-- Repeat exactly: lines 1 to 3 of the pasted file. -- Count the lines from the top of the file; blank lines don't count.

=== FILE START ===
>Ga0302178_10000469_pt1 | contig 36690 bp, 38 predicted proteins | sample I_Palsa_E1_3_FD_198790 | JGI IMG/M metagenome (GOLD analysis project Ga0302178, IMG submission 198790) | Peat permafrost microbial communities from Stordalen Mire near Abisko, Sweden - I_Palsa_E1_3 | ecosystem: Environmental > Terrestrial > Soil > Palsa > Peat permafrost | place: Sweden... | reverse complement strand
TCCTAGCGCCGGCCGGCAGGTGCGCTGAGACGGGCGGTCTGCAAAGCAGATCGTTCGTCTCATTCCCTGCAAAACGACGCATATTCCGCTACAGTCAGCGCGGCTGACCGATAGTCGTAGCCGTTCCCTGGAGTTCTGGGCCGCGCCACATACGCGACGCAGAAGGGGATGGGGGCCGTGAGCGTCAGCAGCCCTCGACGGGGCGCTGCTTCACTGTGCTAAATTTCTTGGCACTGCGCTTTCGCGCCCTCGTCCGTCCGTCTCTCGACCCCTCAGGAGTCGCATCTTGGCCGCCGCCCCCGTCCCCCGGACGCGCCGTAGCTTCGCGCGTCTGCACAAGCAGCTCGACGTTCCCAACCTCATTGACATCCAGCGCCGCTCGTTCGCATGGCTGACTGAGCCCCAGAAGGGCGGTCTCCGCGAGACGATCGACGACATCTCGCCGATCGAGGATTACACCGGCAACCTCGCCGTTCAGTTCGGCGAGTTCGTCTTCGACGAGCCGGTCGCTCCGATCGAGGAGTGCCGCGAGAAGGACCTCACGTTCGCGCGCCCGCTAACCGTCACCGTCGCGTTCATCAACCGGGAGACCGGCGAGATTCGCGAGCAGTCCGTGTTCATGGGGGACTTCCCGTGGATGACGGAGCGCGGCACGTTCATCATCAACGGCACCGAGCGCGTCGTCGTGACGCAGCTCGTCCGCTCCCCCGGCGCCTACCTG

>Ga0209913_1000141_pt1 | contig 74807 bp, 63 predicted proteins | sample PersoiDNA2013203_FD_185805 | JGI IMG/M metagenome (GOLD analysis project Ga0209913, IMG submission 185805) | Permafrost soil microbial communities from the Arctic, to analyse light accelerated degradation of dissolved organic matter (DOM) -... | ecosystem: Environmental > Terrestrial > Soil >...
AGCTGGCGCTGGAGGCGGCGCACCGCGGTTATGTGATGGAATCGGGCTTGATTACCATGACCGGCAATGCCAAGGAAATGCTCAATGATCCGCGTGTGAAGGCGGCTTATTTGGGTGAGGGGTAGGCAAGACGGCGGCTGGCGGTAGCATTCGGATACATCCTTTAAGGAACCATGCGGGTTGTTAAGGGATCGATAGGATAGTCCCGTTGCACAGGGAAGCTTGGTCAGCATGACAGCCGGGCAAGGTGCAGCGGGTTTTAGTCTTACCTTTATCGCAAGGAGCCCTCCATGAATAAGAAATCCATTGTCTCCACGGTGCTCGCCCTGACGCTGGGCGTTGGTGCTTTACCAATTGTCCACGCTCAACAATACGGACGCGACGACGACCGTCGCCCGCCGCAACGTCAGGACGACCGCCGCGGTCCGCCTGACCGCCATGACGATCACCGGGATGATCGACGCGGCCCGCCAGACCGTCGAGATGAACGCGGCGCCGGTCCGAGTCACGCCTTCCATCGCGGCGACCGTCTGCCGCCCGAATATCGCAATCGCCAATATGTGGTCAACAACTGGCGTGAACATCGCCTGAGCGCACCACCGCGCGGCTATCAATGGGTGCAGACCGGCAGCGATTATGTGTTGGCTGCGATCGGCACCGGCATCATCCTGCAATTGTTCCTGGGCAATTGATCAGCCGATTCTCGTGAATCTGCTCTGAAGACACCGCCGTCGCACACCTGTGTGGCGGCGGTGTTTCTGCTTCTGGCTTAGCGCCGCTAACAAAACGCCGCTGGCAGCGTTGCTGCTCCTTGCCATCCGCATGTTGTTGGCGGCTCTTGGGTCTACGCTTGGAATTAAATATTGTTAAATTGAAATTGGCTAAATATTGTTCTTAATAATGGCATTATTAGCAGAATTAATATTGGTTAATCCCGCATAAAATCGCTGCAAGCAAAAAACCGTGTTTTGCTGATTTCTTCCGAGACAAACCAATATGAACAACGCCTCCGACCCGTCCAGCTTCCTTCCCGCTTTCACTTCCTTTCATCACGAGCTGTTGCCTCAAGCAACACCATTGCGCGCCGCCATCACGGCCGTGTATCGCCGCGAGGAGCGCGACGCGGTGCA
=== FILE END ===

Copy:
>Ga0302178_10000469_pt1 | contig 36690 bp, 38 predicted proteins | sample I_Palsa_E1_3_FD_198790 | JGI IMG/M metagenome (GOLD analysis project Ga0302178, IMG submission 198790) | Peat permafrost microbial communities from Stordalen Mire near Abisko, Sweden - I_Palsa_E1_3 | ecosystem: Environmental > Terrestrial > Soil > Palsa > Peat permafrost | place: Sweden... | reverse complement strand
TCCTAGCGCCGGCCGGCAGGTGCGCTGAGACGGGCGGTCTGCAAAGCAGATCGTTCGTCTCATTCCCTGCAAAACGACGCATATTCCGCTACAGTCAGCGCGGCTGACCGATAGTCGTAGCCGTTCCCTGGAGTTCTGGGCCGCGCCACATACGCGACGCAGAAGGGGATGGGGGCCGTGAGCGTCAGCAGCCCTCGACGGGGCGCTGCTTCACTGTGCTAAATTTCTTGGCACTGCGCTTTCGCGCCCTCGTCCGTCCGTCTCTCGACCCCTCAGGAGTCGCATCTTGGCCGCCGCCCCCGTCCCCCGGACGCGCCGTAGCTTCGCGCGTCTGCACAAGCAGCTCGACGTTCCCAACCTCATTGACATCCAGCGCCGCTCGTTCGCATGGCTGACTGAGCCCCAGAAGGGCGGTCTCCGCGAGACGATCGACGACATCTCGCCGATCGAGGATTACACCGGCAACCTCGCCGTTCAGTTCGGCGAGTTCGTCTTCGACGAGCCGGTCGCTCCGATCGAGGAGTGCCGCGAGAAGGACCTCACGTTCGCGCGCCCGCTAACCGTCACCGTCGCGTTCATCAACCGGGAGACCGGCGAGATTCGCGAGCAGTCCGTGTTCATGGGGGACTTCCCGTGGATGACGGAGCGCGGCACGTTCATCATCAACGGCACCGAGCGCGTCGTCGTGACGCAGCTCGTCCGCTCCCCCGGCGCCTACCTG

>Ga0209913_1000141_pt1 | contig 74807 bp, 63 predicted proteins | sample PersoiDNA2013203_FD_185805 | JGI IMG/M metagenome (GOLD analysis project Ga0209913, IMG submission 185805) | Permafrost soil microbial communities from the Arctic, to analyse light accelerated degradation of dissolved organic matter (DOM) -... | ecosystem: Environmental > Terrestrial > Soil >...